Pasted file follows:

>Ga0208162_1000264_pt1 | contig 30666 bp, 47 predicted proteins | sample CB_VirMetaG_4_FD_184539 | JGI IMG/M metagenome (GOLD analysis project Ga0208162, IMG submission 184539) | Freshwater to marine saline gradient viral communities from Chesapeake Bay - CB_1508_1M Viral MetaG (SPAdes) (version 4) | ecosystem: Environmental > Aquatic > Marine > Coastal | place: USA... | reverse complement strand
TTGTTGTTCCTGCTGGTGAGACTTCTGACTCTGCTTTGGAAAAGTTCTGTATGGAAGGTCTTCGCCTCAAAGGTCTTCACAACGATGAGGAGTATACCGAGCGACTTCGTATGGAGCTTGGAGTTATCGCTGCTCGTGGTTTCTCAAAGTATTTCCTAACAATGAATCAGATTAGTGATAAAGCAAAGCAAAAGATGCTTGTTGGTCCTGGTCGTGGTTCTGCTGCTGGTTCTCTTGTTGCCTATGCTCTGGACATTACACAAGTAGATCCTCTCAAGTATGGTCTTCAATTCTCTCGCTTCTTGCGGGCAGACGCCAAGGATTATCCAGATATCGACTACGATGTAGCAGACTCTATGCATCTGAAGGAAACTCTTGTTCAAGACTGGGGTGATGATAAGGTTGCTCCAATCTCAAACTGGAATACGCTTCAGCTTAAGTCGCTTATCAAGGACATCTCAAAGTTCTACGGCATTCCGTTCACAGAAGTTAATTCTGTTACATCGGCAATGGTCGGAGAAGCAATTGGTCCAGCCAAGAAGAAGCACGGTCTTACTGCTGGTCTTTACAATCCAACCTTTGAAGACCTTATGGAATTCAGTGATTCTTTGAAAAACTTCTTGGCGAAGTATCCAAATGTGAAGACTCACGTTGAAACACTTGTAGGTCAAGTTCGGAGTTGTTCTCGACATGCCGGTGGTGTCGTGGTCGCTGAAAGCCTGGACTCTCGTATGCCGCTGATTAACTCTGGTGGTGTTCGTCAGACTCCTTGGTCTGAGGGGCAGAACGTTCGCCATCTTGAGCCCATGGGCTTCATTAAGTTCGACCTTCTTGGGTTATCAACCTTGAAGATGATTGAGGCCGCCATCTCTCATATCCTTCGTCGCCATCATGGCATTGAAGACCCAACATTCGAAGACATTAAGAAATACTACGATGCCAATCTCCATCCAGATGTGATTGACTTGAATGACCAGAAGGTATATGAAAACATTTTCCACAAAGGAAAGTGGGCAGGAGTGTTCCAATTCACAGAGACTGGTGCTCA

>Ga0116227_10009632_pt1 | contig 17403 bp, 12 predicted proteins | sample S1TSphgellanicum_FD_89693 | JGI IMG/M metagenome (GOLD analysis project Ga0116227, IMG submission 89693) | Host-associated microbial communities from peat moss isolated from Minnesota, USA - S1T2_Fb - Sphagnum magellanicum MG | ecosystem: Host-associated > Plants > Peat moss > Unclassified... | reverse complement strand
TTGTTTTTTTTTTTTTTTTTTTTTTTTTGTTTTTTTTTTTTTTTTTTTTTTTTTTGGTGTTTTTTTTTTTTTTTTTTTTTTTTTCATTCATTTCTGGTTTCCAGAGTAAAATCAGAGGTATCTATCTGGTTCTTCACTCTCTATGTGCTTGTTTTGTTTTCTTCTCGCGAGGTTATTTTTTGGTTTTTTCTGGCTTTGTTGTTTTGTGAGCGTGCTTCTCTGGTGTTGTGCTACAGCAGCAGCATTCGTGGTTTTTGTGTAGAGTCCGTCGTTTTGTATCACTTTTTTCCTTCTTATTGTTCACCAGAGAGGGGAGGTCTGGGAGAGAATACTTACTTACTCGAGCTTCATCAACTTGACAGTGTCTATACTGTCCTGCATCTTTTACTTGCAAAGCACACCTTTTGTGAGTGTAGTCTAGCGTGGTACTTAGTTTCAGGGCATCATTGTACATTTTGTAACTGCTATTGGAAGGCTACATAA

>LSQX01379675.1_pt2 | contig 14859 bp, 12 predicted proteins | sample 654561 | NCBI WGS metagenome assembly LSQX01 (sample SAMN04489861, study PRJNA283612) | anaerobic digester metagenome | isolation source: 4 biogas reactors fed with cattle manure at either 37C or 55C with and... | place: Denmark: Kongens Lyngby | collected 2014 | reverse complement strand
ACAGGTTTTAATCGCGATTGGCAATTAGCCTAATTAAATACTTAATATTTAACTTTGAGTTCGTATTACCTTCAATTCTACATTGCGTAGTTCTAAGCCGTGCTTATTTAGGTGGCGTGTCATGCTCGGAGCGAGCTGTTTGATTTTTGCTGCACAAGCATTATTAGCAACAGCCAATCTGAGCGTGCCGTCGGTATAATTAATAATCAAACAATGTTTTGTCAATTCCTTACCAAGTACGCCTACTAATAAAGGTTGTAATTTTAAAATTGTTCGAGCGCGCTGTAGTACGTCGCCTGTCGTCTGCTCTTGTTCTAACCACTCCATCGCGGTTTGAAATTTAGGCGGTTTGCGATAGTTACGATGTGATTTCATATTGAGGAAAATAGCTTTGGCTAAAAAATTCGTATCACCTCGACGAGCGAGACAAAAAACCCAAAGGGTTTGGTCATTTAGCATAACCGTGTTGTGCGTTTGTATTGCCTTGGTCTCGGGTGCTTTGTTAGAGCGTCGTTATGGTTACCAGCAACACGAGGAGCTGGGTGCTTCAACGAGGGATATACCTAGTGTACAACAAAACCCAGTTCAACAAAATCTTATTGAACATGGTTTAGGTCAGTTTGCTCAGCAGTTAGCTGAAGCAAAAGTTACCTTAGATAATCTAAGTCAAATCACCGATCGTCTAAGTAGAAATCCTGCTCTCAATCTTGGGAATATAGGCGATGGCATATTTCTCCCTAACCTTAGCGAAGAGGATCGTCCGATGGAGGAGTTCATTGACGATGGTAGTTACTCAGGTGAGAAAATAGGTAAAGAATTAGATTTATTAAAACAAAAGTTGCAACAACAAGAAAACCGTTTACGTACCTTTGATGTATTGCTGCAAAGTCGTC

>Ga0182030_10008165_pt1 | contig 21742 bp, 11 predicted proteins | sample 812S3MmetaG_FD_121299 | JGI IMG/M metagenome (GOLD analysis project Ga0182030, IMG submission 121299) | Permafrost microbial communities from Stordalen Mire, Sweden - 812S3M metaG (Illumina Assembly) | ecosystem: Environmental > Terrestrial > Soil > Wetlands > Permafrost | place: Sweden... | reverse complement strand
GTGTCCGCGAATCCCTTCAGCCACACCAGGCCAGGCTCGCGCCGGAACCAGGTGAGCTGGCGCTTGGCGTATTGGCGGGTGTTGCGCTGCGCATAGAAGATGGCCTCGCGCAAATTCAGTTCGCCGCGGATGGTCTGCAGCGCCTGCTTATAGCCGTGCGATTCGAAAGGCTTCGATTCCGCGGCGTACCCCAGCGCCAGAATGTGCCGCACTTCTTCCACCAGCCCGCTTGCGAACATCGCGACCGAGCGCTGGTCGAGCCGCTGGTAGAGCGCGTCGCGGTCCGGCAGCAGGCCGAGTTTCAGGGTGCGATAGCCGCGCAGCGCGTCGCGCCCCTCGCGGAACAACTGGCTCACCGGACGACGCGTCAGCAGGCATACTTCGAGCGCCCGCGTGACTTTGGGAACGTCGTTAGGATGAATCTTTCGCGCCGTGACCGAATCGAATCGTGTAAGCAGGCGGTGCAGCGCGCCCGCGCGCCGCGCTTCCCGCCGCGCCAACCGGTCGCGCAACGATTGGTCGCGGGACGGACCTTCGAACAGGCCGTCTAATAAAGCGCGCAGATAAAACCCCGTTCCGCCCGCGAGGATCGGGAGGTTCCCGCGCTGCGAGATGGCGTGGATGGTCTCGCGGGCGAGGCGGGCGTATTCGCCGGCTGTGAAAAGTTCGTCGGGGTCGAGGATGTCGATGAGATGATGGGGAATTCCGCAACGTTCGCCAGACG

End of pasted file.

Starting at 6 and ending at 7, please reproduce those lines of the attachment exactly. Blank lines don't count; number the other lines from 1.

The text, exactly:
ACAGGTTTTAATCGCGATTGGCAATTAGCCTAATTAAATACTTAATATTTAACTTTGAGTTCGTATTACCTTCAATTCTACATTGCGTAGTTCTAAGCCGTGCTTATTTAGGTGGCGTGTCATGCTCGGAGCGAGCTGTTTGATTTTTGCTGCACAAGCATTATTAGCAACAGCCAATCTGAGCGTGCCGTCGGTATAATTAATAATCAAACAATGTTTTGTCAATTCCTTACCAAGTACGCCTACTAATAAAGGTTGTAATTTTAAAATTGTTCGAGCGCGCTGTAGTACGTCGCCTGTCGTCTGCTCTTGTTCTAACCACTCCATCGCGGTTTGAAATTTAGGCGGTTTGCGATAGTTACGATGTGATTTCATATTGAGGAAAATAGCTTTGGCTAAAAAATTCGTATCACCTCGACGAGCGAGACAAAAAACCCAAAGGGTTTGGTCATTTAGCATAACCGTGTTGTGCGTTTGTATTGCCTTGGTCTCGGGTGCTTTGTTAGAGCGTCGTTATGGTTACCAGCAACACGAGGAGCTGGGTGCTTCAACGAGGGATATACCTAGTGTACAACAAAACCCAGTTCAACAAAATCTTATTGAACATGGTTTAGGTCAGTTTGCTCAGCAGTTAGCTGAAGCAAAAGTTACCTTAGATAATCTAAGTCAAATCACCGATCGTCTAAGTAGAAATCCTGCTCTCAATCTTGGGAATATAGGCGATGGCATATTTCTCCCTAACCTTAGCGAAGAGGATCGTCCGATGGAGGAGTTCATTGACGATGGTAGTTACTCAGGTGAGAAAATAGGTAAAGAATTAGATTTATTAAAACAAAAGTTGCAACAACAAGAAAACCGTTTACGTACCTTTGATGTATTGCTGCAAAGTCGTC

>Ga0182030_10008165_pt1 | contig 21742 bp, 11 predicted proteins | sample 812S3MmetaG_FD_121299 | JGI IMG/M metagenome (GOLD analysis project Ga0182030, IMG submission 121299) | Permafrost microbial communities from Stordalen Mire, Sweden - 812S3M metaG (Illumina Assembly) | ecosystem: Environmental > Terrestrial > Soil > Wetlands > Permafrost | place: Sweden... | reverse complement strand